I am so overwhelmed by all of you who have shared here this past week. Thank you. I am trying to respond to each of you and those of you who have emailed through facebook as well, but I don’t know if I will succeed. Please know that I am honored by your stories. I am humbled to be able to share and walk with you.
When the news hit that our baby had died, we were numb. Our doctor let Josh and I sit alone for a while and then came back in to the room asking if we would like a cup of tea. She was so aware of our emotions, so comforting. We realize now that this is not always the case. She encouraged us to go home and spend the weekend processing. She wanted us to have some time before making decisions about how to proceed.
Although I have had several friends who have miscarried, beyond that one word to describe their loss, I had no details…no idea about what to expect. I wanted to talk to people I trusted about their experiences. I was honored by my friends who shared with me, who grieved with our family, who told their stories in hopes that we would be peaceful in our own choices.
Our doctor pulled up some statistics for us and we learned that after the death of a baby in the womb, 75% of women pass the baby on their own within 4 weeks, 60% within 2 weeks. For those of us who need brushing up on our fetal development facts, the baby leaves the embryonic stage of development at 6 weeks and enters the fetal stage. A miscarriage when the baby has entered the fetal stage means that miscarriage can be much more difficult, often requiring a D&C to prevent infection and avoid the risk of hemorrhage for the mother. At eleven weeks gestation, and 15 weeks pregnant, I fell into the more risky, latter category.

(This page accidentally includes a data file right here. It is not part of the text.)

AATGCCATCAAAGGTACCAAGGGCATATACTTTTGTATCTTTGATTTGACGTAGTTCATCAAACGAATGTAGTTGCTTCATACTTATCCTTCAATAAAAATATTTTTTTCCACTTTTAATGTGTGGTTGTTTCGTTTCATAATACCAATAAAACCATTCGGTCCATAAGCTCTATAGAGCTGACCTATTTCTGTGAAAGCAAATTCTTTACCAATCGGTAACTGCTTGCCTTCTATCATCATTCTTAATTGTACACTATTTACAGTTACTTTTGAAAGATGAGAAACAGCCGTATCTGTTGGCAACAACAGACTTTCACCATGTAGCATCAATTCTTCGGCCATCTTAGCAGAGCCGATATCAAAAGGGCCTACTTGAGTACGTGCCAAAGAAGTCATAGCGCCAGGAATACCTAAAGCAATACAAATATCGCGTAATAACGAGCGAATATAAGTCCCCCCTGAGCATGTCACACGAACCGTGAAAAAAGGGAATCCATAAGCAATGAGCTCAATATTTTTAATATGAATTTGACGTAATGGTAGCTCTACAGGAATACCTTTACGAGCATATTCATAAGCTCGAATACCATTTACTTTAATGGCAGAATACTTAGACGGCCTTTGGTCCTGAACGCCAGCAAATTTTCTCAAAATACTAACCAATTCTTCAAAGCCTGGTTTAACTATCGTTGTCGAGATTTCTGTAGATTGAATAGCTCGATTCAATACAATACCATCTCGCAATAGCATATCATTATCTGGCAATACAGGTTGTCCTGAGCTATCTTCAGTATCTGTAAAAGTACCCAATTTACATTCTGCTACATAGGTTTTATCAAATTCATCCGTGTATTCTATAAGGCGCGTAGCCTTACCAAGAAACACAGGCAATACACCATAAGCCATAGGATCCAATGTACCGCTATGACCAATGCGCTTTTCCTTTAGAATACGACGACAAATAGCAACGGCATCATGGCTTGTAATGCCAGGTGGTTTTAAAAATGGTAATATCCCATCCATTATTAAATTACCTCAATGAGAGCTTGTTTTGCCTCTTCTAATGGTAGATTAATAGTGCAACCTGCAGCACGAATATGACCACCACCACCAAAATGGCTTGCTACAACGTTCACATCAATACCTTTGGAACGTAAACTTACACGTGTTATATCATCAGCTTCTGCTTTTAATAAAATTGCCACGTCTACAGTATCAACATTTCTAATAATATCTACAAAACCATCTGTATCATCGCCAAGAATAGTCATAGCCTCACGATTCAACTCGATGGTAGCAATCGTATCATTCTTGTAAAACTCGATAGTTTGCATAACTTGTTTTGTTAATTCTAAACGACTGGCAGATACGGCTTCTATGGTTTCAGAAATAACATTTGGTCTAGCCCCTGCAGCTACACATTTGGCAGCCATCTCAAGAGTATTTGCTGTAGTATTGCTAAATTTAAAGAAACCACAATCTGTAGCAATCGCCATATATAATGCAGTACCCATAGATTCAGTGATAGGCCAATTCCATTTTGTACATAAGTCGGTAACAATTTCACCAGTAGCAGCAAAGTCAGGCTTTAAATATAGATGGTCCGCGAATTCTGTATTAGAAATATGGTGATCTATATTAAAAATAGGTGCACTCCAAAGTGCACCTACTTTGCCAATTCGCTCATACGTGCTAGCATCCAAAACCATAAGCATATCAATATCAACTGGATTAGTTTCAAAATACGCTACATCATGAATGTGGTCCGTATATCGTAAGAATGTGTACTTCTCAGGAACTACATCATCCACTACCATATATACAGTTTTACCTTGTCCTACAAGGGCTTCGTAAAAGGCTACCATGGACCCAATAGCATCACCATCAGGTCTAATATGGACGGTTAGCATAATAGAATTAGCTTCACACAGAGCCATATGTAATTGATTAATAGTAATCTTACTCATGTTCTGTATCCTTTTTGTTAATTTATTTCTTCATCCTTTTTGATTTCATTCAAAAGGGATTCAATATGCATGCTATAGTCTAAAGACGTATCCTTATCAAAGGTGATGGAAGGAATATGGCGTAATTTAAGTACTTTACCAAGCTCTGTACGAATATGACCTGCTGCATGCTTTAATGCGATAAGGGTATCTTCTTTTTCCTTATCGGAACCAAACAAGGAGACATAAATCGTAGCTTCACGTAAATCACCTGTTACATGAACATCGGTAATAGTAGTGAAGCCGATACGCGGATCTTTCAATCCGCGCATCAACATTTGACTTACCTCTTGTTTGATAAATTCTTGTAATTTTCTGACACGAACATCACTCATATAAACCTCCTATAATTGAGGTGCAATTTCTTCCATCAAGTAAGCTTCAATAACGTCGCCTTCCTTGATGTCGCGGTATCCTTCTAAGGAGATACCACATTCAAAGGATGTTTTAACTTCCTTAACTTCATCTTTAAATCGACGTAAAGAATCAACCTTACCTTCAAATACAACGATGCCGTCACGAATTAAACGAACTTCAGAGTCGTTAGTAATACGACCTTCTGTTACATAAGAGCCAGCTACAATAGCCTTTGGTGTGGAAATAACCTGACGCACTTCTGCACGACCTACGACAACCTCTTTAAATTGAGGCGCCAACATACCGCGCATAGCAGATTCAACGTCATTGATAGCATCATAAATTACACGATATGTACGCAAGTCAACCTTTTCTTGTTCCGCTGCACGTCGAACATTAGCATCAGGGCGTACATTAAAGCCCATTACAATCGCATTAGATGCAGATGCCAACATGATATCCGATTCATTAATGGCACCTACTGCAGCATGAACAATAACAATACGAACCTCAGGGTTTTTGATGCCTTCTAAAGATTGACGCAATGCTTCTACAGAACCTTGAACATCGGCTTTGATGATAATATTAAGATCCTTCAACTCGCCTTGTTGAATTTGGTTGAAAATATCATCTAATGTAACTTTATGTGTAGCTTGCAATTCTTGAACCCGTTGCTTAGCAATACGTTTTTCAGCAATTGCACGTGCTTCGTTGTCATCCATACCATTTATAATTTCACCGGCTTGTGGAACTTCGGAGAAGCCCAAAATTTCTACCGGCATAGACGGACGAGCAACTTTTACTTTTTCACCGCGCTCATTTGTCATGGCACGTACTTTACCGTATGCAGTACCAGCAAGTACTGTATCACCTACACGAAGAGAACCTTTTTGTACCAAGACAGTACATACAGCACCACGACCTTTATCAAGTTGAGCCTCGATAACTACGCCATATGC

Although we thought we had time, I began to miscarry on my own on Christmas Day. My parents were with us; my sweet mama made a feast. I spent most of the afternoon in bed consulting our doctors and coordinating medications with the pharmacy before they closed early for the holiday. We decided to stay home to ‘deliver’ and be in constant contact with my doctors. They called often, they emailed encouragement and sympathy…even as they celebrated with their own families. They were kind, and they made sure I had some serious pain medication in hand and were willing to meet me at the hospital at any time.
I read about miscarriage at home and felt prepared. I highly recommend reading this linked resource to anyone facing similar circumstances. It was invaluable to us. I also found an article about how to support someone experiencing miscarriage and emailed it to my mom and my husband. I didn’t want to talk. I didn’t want to have anyone ask me how I was doing. Answering ususally led to a breakdown of tears. So, having something already written to pass along was all I could do. I also was so encompassed with grief that I did not know what kinds of questions to ask. It would have never occured to me, on my own, to ask to keep our baby’s body for genetic testing and burial. But I am so thankful we knew. I am so thankful for whomever the writer is of these hard, sad detailed words: the education and direction they provided has blessed me beyond what I can communicate.
It took two days before I miscarried my baby. I experienced true labor and contractions strong enough to take my breath away. I nearly fainted on the bedroom floor before Josh caught me. I thought about heading to the hospital several times. It was almost exactly like what is described in the documents linked above: horrifying and raw and surreal.
I questioned whether I should have gone through this process at a few different times. I questioned whether I should have just had surgery: one giant anestetic and no memory of the physical loss. I didn’t know at the time what grace miscarriage at home was for me. I needed to experience fully and engage in what was actually happening. I still didn’t want to talk, but the time I had to lay in my bed, to journal, to read, to sleep…every moment was a necessary one in my ability to grieve well. My own denial had to face head on the reality of my loss. I didn’t know then that I needed to lean in and be fully present, even in my pain, before I could ever think of experiencing rest.